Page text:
Jambon asks EU for more facial screening at Brussels Airport
Home affairs minister Jan Jambon wants passengers travelling outside the Schengen zone to systematically have their faces scanned to tighten security against criminals and those fighting in Syria
Jambon’s proposal, which he is due to present to his EU minister counterparts today, aims to tighten up security against criminals and those travelling to fight in Syria. Every day, about 46,000 passengers pass through the six automatic security gates equipped with facial recognition scanners. These compare the photo on a passenger’s passport with a scan of their face.
The equipment is also able to compare the scan to a database of photos of wanted criminals, including those returning from having fought in Syria. “Criminals seek the line of least resistance,” a spokesperson for Jambon said. “That forces us to close every gap we can find. At airports, that’s relatively easy, compared, for example, to land borders.”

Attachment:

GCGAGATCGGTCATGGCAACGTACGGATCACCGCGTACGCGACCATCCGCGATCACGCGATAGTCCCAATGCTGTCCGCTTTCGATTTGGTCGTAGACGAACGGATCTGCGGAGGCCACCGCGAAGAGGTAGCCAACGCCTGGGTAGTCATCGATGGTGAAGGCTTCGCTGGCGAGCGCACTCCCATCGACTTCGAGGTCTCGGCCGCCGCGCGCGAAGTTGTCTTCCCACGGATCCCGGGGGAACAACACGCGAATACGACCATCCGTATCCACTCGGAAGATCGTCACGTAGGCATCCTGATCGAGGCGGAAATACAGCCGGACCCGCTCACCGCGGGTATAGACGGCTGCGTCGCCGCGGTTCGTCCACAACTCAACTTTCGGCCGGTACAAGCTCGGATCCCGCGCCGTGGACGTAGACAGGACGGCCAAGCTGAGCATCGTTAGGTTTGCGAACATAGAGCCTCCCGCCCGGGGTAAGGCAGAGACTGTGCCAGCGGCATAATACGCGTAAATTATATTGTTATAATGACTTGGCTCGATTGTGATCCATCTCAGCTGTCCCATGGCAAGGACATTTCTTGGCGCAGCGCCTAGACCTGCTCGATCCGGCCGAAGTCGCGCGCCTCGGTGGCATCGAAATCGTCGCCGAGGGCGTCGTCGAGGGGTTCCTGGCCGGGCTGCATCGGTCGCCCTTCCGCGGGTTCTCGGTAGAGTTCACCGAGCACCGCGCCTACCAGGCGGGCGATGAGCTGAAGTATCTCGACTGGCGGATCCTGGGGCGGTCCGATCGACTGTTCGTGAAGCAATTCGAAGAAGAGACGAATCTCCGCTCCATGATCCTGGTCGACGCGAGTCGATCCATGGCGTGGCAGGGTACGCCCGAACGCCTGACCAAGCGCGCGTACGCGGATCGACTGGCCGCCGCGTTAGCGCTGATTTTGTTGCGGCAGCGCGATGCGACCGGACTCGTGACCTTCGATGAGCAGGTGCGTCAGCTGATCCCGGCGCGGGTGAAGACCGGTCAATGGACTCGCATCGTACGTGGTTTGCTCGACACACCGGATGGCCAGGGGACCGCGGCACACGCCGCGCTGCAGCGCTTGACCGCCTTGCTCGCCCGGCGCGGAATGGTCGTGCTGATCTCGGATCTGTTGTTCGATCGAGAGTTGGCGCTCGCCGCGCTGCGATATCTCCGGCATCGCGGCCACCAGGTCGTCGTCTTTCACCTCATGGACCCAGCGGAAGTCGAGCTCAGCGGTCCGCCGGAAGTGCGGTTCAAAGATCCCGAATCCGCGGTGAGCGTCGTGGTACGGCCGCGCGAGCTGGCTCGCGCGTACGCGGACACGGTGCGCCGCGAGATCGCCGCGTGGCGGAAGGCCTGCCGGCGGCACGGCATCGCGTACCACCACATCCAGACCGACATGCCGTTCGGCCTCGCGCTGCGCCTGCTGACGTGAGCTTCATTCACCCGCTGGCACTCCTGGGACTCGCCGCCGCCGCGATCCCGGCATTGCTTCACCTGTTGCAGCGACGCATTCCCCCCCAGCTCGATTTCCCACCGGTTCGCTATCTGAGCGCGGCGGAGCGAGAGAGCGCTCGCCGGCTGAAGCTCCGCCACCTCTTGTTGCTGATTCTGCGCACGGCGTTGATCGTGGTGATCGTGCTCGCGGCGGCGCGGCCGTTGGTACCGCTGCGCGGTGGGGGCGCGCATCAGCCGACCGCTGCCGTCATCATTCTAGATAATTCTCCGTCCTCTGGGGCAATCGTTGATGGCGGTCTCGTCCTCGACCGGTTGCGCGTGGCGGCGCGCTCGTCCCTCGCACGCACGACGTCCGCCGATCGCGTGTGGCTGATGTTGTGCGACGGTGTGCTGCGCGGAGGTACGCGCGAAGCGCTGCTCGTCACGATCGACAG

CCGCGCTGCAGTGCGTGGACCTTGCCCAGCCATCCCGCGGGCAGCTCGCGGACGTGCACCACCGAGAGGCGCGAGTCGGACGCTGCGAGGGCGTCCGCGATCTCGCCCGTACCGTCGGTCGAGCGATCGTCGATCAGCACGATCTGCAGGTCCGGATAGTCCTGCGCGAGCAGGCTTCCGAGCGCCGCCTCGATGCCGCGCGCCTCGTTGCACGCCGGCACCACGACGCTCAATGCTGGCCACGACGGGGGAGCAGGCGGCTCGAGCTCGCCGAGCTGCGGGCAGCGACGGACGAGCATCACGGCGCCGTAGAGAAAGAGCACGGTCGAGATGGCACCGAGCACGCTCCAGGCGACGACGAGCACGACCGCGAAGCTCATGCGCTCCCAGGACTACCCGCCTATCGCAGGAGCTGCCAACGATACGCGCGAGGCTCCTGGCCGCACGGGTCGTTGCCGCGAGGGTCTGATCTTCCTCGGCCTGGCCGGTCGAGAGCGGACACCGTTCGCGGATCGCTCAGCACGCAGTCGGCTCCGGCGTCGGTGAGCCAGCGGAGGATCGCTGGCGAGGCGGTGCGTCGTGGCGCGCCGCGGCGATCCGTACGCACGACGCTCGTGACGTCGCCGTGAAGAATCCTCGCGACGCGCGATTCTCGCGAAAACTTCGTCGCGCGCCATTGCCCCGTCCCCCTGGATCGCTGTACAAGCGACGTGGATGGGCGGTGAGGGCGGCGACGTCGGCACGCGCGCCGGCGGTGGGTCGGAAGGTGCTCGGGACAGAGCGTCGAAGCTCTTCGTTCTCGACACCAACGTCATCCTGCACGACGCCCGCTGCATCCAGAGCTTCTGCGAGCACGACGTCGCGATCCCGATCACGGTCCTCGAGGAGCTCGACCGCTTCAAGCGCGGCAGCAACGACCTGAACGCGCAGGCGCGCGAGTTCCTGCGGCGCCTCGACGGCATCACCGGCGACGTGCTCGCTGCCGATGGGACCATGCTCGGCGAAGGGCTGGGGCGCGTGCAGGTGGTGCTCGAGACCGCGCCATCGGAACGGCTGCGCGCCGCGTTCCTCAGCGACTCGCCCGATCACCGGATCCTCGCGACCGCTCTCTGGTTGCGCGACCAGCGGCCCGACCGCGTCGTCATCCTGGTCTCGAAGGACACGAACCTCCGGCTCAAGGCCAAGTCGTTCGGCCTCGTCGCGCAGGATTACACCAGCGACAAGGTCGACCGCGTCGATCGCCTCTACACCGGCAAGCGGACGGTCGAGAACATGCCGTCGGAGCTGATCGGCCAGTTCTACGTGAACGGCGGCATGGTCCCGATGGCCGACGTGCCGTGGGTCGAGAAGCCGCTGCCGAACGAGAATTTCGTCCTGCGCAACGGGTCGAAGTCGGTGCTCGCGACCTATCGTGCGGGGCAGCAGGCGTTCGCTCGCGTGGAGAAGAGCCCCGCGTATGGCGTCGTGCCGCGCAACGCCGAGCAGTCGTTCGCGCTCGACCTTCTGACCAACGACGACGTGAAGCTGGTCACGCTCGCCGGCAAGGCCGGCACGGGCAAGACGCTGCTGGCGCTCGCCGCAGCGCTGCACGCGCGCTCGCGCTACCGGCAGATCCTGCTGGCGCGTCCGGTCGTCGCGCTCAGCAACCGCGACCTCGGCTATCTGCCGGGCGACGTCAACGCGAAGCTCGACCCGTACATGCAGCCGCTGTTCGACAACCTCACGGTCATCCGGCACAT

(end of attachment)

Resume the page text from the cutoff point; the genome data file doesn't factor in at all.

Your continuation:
In March, another 18 scanners will be installed, a development welcomed by unions representing security personnel, which are also demanding additional personnel. If more criminals are detected by the scanners, union representative Kurt Callaert said, more staff will be required to deal with them.
Jambon’s proposal also requires the approval of the EU, as a policy of systematic checks on EU citizens is not in keeping with rules on free movement. He will have to convince the European Council that security imperatives are more important than a minor inconvenience to travellers. According to Jambon’s office, there is already a consensus in favour among other interior ministers.